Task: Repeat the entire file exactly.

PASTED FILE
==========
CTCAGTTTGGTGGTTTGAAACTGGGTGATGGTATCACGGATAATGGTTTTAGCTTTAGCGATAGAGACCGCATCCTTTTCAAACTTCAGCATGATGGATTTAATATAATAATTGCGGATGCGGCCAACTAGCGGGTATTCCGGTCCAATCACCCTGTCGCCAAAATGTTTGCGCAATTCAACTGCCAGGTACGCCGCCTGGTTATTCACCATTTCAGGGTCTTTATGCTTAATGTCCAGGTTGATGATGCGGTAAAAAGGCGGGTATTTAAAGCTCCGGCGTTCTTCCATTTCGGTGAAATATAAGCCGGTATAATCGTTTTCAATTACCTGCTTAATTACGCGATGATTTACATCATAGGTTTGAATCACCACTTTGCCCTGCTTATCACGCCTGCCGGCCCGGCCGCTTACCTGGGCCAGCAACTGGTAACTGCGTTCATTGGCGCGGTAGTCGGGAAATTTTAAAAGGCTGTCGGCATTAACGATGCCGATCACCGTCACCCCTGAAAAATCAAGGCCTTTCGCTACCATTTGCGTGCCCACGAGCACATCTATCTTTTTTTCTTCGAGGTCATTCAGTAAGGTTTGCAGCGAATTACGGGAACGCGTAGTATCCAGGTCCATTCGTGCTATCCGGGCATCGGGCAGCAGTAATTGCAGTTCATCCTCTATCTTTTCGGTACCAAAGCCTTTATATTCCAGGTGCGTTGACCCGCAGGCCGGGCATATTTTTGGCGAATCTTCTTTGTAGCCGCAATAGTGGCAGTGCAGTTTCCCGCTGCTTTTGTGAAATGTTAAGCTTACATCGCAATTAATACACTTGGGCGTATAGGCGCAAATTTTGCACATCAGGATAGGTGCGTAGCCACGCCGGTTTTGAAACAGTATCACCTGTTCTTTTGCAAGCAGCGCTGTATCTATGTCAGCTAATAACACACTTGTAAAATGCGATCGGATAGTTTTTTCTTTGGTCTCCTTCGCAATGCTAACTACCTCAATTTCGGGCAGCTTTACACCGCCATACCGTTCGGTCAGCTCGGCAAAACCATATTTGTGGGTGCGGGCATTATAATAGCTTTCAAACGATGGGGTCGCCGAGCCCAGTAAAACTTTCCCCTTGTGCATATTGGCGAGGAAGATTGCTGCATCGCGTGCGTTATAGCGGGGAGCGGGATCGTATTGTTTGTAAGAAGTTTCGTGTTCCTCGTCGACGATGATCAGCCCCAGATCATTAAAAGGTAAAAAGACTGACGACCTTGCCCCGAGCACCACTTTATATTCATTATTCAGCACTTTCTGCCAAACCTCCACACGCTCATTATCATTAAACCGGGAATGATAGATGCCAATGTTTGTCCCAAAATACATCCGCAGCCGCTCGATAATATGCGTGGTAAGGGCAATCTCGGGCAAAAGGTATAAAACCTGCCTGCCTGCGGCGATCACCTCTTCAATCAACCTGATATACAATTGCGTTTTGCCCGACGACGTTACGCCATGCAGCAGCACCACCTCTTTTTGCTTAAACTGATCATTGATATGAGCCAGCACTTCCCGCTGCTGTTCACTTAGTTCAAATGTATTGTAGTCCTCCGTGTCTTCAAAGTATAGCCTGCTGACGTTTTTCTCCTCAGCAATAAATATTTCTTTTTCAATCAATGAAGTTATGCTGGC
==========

CTCAGTTTGGTGGTTTGAAACTGGGTGATGGTATCACGGATAATGGTTTTAGCTTTAGCGATAGAGACCGCATCCTTTTCAAACTTCAGCATGATGGATTTAATATAATAATTGCGGATGCGGCCAACTAGCGGGTATTCCGGTCCAATCACCCTGTCGCCAAAATGTTTGCGCAATTCAACTGCCAGGTACGCCGCCTGGTTATTCACCATTTCAGGGTCTTTATGCTTAATGTCCAGGTTGATGATGCGGTAAAAAGGCGGGTATTTAAAGCTCCGGCGTTCTTCCATTTCGGTGAAATATAAGCCGGTATAATCGTTTTCAATTACCTGCTTAATTACGCGATGATTTACATCATAGGTTTGAATCACCACTTTGCCCTGCTTATCACGCCTGCCGGCCCGGCCGCTTACCTGGGCCAGCAACTGGTAACTGCGTTCATTGGCGCGGTAGTCGGGAAATTTTAAAAGGCTGTCGGCATTAACGATGCCGATCACCGTCACCCCTGAAAAATCAAGGCCTTTCGCTACCATTTGCGTGCCCACGAGCACATCTATCTTTTTTTCTTCGAGGTCATTCAGTAAGGTTTGCAGCGAATTACGGGAACGCGTAGTATCCAGGTCCATTCGTGCTATCCGGGCATCGGGCAGCAGTAATTGCAGTTCATCCTCTATCTTTTCGGTACCAAAGCCTTTATATTCCAGGTGCGTTGACCCGCAGGCCGGGCATATTTTTGGCGAATCTTCTTTGTAGCCGCAATAGTGGCAGTGCAGTTTCCCGCTGCTTTTGTGAAATGTTAAGCTTACATCGCAATTAATACACTTGGGCGTATAGGCGCAAATTTTGCACATCAGGATAGGTGCGTAGCCACGCCGGTTTTGAAACAGTATCACCTGTTCTTTTGCAAGCAGCGCTGTATCTATGTCAGCTAATAACACACTTGTAAAATGCGATCGGATAGTTTTTTCTTTGGTCTCCTTCGCAATGCTAACTACCTCAATTTCGGGCAGCTTTACACCGCCATACCGTTCGGTCAGCTCGGCAAAACCATATTTGTGGGTGCGGGCATTATAATAGCTTTCAAACGATGGGGTCGCCGAGCCCAGTAAAACTTTCCCCTTGTGCATATTGGCGAGGAAGATTGCTGCATCGCGTGCGTTATAGCGGGGAGCGGGATCGTATTGTTTGTAAGAAGTTTCGTGTTCCTCGTCGACGATGATCAGCCCCAGATCATTAAAAGGTAAAAAGACTGACGACCTTGCCCCGAGCACCACTTTATATTCATTATTCAGCACTTTCTGCCAAACCTCCACACGCTCATTATCATTAAACCGGGAATGATAGATGCCAATGTTTGTCCCAAAATACATCCGCAGCCGCTCGATAATATGCGTGGTAAGGGCAATCTCGGGCAAAAGGTATAAAACCTGCCTGCCTGCGGCGATCACCTCTTCAATCAACCTGATATACAATTGCGTTTTGCCCGACGACGTTACGCCATGCAGCAGCACCACCTCTTTTTGCTTAAACTGATCATTGATATGAGCCAGCACTTCCCGCTGCTGTTCACTTAGTTCAAATGTATTGTAGTCCTCCGTGTCTTCAAAGTATAGCCTGCTGACGTTTTTCTCCTCAGCAATAAATATTTCTTTTTCAATCAATGAAGTTATGCTGGC